I know itís hard to be the younger one, the one who watches from the doorway as older kids leave for friendsí houses. With sisters 12 and 14 years older than me, Iíve been there. Thatís why it struck such a chord with me when Benjamin said he wanted to go somewhere that I couldnít see him.
He wanted to leave the house without Mom and Dad. He wanted to be big, and at 4, his options were limited.
Then, it struck me: He could play on our enclosed front porch while I sat mere feet away in the living room. He could have the sense of playing just out of reach, and I could know he was safe because I could see him through the window.
He was beside himself when he heard the news. He raced around gathering up the supplies he would need to entertain himself. A write-on wipe-off board. A Bible. An imagination that somehow always finds its way back to Star Wars or Justice League heroes.
I could see him sipping from his mug, arranging things on the rustic coffee table and settling into the cushions on his favorite outdoor chair. He was proud of himself. You could tell it in the way he carried himself.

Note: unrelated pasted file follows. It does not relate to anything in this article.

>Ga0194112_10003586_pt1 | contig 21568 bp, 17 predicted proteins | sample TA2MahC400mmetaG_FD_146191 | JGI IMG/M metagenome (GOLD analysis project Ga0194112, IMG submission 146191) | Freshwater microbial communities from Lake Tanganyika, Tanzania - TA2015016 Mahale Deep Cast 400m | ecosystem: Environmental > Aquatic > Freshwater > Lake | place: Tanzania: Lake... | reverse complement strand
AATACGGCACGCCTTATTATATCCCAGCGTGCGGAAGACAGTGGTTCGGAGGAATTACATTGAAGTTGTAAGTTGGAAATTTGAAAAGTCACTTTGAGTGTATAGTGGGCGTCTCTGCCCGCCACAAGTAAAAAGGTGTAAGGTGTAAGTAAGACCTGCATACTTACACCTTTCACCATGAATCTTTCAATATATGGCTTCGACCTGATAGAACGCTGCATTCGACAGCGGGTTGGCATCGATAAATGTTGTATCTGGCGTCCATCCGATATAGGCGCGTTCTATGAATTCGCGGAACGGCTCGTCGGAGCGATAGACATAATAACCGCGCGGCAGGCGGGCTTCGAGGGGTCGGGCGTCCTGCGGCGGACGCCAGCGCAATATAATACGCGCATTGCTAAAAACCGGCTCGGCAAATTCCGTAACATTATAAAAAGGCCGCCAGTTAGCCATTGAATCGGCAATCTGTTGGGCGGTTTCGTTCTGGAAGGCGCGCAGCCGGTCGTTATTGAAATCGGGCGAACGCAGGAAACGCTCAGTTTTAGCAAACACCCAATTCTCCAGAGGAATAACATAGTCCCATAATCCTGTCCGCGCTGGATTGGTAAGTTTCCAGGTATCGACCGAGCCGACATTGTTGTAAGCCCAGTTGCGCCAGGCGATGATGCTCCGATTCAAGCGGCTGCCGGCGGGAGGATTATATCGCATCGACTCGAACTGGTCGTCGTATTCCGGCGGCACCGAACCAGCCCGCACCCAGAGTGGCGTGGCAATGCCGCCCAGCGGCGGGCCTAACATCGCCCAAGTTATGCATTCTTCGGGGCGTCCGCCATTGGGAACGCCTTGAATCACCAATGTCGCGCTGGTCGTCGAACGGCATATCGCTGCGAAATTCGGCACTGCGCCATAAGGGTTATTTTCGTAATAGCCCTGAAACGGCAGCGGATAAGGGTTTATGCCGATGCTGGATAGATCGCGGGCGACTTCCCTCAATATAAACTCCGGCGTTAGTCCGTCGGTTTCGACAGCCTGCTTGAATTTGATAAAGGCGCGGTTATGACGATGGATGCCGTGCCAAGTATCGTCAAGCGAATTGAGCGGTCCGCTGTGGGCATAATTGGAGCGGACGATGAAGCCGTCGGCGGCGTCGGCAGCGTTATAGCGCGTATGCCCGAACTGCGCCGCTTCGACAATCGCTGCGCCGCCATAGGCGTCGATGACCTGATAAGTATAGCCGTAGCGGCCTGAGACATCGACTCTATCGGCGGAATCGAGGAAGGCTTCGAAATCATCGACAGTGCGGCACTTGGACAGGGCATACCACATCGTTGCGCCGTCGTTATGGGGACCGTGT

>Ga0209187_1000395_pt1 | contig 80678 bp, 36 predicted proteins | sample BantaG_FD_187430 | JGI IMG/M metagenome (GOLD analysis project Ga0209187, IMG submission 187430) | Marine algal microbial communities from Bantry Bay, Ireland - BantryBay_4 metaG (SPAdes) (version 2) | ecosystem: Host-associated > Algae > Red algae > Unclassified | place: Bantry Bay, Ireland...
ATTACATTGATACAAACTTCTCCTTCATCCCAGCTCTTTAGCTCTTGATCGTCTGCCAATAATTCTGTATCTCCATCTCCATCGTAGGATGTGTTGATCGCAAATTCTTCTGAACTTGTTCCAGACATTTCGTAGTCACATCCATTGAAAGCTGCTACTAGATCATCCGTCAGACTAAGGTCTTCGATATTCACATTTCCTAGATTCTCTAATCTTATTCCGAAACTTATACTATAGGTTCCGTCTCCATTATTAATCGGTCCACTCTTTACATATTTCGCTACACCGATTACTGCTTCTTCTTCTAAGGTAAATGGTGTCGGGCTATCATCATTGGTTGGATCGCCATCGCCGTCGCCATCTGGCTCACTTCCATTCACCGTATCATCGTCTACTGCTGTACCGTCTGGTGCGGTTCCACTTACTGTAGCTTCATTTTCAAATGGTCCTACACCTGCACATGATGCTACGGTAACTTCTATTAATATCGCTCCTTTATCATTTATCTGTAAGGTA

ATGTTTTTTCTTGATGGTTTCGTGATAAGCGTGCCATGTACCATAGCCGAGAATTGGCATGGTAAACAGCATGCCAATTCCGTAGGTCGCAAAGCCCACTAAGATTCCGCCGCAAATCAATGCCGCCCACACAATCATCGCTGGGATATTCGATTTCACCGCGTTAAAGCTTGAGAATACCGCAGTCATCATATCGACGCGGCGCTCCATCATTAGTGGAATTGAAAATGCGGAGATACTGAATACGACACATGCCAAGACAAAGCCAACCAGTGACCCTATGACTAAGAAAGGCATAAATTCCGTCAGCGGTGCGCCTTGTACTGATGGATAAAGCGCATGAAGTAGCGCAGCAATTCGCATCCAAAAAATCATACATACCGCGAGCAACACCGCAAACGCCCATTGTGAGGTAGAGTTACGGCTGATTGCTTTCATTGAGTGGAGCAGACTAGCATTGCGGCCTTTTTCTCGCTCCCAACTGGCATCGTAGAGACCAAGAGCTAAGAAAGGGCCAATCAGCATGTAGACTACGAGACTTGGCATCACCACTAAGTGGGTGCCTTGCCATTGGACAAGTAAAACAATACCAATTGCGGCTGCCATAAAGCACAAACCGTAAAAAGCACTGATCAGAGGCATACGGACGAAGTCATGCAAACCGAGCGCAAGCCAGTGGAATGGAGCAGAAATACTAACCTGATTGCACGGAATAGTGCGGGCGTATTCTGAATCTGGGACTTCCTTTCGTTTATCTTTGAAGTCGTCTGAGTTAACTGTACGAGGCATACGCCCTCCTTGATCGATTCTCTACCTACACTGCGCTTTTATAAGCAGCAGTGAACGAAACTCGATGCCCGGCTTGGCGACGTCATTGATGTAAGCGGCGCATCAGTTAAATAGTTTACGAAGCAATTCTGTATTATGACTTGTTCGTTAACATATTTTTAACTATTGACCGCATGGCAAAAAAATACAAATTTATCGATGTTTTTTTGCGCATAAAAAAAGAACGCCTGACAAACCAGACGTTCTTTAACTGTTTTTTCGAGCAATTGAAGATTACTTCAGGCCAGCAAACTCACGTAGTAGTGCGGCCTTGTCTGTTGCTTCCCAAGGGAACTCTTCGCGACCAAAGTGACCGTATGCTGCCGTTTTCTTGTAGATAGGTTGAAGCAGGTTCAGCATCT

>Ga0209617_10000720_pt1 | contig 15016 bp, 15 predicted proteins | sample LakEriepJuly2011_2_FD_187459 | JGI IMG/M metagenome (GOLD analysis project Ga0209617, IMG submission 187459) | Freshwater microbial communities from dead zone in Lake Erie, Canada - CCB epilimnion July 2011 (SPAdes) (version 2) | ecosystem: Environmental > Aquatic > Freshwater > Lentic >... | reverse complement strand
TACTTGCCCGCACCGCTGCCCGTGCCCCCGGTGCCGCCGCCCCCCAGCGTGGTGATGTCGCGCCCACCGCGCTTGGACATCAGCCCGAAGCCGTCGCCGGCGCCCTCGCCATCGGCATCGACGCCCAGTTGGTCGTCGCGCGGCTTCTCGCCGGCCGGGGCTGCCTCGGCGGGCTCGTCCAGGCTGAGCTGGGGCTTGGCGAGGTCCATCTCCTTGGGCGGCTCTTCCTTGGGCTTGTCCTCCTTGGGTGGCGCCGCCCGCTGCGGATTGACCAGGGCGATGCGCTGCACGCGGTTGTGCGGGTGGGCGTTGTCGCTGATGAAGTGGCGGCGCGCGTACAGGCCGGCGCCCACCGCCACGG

Within minutes he poked his head back inside the door.
ďIím reading chapter one,Ē he said, carrying his Bible. ďIt tells all about friendshipsÖ and relationships.Ē
I started to explain how chapter one is about creation, but I stopped myself just in time for the reality of what he had said to sink in.
From start to finish, it is about relationships. Even the story of creation tells us God created man in his own image and then made woman, so they would not be alone. Then, God walked with them in the garden and delighted in their company.
And after the fall? Well, God still wanted relationship Ė thatís what the rest of the book is about. The whole thing summarized.
Benjamin is a bigger, wiser boy, than I realized.